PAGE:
That wacky TET enzyme family is at again, but rather than being caught in some compromising positions with DNA or cheating on Cytosine; this time our favorite enzyme family is slacking off, or as they call it ‘working smart’ and splitting up important active DNA demethylation work. Researchers at the Mayo Clinic provide novel insight into how the TET enzymes divide their DNA demethylation labor to establish regular methylation patterns during development and famous cellular transformations, like cancer.
Utilizing siRNA to deplete the TET protein family (TET1, TET2, and TET3) the team shows us an ever so important role in genome-wide 5mC, 5hmC, and transcriptional patterns in a cancer stem cell line. Here’s the whole family story:
- All members prevent hypermethylation throughout the genome, particularly in CpG island shores, where TET depletion results in “prolific” hypermethylation.
- Without TET1 there is a widespread ‘omic’ depletion of 5hmC.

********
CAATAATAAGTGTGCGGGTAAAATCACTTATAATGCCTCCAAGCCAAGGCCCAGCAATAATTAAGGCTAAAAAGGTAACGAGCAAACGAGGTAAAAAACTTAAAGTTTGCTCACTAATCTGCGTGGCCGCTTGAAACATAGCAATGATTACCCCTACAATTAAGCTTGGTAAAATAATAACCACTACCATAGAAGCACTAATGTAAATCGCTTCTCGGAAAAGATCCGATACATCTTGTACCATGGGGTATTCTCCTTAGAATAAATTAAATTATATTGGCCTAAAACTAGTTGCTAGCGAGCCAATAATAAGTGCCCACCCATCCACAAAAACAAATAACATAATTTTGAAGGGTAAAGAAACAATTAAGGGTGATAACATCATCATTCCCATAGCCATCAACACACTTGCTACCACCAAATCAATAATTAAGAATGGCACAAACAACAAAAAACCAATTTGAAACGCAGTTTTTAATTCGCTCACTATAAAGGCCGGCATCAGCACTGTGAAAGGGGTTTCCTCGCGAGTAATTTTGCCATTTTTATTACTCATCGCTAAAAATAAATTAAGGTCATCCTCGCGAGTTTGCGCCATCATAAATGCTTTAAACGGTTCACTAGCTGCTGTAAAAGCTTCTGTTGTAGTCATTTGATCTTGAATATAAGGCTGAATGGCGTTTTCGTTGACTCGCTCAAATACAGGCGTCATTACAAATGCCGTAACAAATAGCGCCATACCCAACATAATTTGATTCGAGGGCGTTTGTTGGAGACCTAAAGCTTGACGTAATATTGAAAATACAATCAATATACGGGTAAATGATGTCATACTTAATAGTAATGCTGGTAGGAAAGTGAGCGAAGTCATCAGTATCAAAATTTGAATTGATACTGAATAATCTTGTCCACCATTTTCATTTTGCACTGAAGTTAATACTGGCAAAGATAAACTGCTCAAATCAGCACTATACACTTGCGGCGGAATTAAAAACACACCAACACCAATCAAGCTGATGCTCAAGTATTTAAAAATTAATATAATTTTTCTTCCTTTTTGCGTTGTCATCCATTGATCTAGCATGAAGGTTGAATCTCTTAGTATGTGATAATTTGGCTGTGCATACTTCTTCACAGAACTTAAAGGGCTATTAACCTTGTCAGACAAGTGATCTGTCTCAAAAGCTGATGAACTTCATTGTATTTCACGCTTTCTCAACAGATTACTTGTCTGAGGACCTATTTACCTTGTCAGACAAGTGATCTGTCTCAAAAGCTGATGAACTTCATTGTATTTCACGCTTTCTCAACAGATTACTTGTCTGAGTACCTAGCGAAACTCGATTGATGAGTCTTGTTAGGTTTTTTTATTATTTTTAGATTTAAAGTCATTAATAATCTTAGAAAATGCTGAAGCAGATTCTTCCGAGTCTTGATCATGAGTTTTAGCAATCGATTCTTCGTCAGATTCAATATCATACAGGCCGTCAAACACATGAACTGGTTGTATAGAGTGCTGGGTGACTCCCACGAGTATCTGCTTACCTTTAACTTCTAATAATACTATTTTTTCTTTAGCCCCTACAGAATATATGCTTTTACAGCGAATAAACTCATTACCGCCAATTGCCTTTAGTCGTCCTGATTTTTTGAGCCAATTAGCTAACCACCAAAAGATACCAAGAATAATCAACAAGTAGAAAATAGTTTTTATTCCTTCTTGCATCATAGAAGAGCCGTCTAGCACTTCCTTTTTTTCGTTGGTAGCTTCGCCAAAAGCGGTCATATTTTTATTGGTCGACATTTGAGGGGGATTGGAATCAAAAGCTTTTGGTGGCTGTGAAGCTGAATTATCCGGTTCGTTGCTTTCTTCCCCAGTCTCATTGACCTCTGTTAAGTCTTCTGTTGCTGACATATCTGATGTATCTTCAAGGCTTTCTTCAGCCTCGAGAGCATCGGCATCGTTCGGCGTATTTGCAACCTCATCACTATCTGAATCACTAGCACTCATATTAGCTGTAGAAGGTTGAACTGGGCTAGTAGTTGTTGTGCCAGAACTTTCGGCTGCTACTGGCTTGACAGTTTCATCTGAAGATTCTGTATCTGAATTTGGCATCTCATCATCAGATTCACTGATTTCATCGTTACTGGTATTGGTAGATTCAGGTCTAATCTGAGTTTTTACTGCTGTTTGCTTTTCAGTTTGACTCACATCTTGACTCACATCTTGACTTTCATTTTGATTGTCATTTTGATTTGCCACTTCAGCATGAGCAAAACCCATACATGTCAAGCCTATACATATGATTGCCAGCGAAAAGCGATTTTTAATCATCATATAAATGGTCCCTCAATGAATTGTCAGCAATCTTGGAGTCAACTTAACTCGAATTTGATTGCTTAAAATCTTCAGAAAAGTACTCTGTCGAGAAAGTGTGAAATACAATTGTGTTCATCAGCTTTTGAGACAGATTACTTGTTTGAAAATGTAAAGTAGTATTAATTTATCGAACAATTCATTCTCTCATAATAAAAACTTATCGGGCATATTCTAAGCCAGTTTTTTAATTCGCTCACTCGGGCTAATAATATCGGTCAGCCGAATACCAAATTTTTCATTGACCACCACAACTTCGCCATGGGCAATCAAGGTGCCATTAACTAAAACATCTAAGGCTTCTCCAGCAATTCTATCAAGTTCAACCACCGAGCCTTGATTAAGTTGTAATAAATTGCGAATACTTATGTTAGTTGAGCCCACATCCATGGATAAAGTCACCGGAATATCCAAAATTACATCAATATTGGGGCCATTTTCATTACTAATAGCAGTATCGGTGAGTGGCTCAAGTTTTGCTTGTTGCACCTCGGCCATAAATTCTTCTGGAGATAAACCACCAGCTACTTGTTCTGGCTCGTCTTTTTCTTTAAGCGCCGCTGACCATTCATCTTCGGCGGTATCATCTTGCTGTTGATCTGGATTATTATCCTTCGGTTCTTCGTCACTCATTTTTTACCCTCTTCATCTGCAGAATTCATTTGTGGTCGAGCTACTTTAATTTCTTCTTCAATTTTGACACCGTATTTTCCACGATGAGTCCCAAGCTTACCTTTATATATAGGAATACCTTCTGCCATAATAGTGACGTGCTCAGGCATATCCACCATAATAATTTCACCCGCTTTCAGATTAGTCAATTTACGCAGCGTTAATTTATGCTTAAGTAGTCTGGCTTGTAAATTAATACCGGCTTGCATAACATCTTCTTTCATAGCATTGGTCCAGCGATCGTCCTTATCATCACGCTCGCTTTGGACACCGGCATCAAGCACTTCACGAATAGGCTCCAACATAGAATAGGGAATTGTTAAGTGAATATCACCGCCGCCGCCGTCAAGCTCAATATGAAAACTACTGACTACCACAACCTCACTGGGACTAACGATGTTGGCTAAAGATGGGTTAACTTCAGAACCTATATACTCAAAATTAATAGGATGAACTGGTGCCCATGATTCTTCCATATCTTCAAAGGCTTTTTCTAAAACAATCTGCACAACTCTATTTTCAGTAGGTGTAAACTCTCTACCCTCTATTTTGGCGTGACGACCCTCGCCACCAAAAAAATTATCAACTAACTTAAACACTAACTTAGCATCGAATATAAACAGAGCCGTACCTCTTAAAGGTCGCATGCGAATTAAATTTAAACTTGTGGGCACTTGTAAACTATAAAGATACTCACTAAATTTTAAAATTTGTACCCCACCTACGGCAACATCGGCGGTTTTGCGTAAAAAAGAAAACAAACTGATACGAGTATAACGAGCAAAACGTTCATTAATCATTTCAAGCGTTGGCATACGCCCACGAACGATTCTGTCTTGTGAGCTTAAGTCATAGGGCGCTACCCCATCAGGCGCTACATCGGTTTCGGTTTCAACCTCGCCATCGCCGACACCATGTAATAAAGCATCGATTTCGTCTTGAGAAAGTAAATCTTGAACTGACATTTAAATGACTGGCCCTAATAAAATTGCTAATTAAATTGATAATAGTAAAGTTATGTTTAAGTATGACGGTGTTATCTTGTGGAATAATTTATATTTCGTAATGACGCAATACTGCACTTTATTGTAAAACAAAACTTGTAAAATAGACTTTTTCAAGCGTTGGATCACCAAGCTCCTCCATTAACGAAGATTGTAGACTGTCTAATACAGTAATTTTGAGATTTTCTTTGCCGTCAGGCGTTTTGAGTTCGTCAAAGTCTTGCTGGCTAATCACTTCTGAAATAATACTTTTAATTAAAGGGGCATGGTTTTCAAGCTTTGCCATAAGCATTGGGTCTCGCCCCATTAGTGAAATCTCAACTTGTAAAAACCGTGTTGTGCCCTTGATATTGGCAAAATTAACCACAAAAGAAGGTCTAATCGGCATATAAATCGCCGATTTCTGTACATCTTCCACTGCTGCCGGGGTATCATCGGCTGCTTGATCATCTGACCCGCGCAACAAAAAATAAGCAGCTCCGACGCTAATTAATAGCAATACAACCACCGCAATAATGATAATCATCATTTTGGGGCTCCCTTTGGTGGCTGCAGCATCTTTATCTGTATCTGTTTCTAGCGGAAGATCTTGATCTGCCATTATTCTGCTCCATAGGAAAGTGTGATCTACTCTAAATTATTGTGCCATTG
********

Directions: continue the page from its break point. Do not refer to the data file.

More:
- Removing TET2 and TET3 only depletes 5hmC in a subset of TET1’s targets, suggesting some familial codependence in DNA demthylation.
- But showing off their individuality, TET2 and TET3 cause an increase in 5hmC when depleted.
Interestingly, there are some pretty cool effects from chromatin environment, with 5hmC maintenance by them TETs occurring at polycomb-marked chromatin. Adding a final twist to the drama, TET showed it’s preference for 5hmC removal at discrete loci, with highly transcribed genes enriched for H3K4me3 and H3K36me3, although TET2 shows the biggest preference. Overall, these chromatin dynamics reveal some specific roles for the TET enzyme individuals, like TET2, who is also required to for 5hmC enrichment at enhancers. The results of this report identify some important similarities between the TET family and more importantly their differences when it comes to DNA demethylation.
Learn about how the TET family likes to divide their dirty work in Genome Biology, July 2014